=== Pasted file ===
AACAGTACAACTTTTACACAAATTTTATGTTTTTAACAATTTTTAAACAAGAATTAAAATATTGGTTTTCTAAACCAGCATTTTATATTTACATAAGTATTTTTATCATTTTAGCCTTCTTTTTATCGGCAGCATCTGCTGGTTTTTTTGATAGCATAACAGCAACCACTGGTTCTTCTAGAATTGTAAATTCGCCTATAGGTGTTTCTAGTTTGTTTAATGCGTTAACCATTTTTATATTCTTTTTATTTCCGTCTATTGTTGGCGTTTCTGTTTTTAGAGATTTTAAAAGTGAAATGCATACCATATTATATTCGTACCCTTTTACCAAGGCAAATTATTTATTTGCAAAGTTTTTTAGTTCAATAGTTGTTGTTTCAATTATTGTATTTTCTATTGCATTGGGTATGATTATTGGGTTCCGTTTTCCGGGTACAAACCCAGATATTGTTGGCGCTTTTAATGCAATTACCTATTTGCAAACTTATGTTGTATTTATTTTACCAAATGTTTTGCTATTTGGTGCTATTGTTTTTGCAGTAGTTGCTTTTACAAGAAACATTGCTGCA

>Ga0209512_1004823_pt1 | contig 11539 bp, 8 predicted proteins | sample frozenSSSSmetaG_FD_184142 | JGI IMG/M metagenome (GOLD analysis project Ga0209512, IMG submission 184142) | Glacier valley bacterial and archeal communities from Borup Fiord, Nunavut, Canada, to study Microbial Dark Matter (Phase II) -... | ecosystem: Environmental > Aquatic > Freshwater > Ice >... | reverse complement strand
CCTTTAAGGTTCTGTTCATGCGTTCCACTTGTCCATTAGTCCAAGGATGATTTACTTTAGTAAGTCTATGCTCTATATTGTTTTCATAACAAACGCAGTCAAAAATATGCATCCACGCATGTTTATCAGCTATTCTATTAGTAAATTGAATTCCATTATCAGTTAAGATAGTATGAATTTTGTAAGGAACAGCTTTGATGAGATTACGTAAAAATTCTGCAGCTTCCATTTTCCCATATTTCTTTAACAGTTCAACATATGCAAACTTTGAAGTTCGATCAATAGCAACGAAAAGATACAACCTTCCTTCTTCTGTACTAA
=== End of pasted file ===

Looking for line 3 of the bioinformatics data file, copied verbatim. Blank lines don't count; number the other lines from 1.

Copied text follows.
CCTTTAAGGTTCTGTTCATGCGTTCCACTTGTCCATTAGTCCAAGGATGATTTACTTTAGTAAGTCTATGCTCTATATTGTTTTCATAACAAACGCAGTCAAAAATATGCATCCACGCATGTTTATCAGCTATTCTATTAGTAAATTGAATTCCATTATCAGTTAAGATAGTATGAATTTTGTAAGGAACAGCTTTGATGAGATTACGTAAAAATTCTGCAGCTTCCATTTTCCCATATTTCTTTAACAGTTCAACATATGCAAACTTTGAAGTTCGATCAATAGCAACGAAAAGATACAACCTTCCTTCTTCTGTACTAA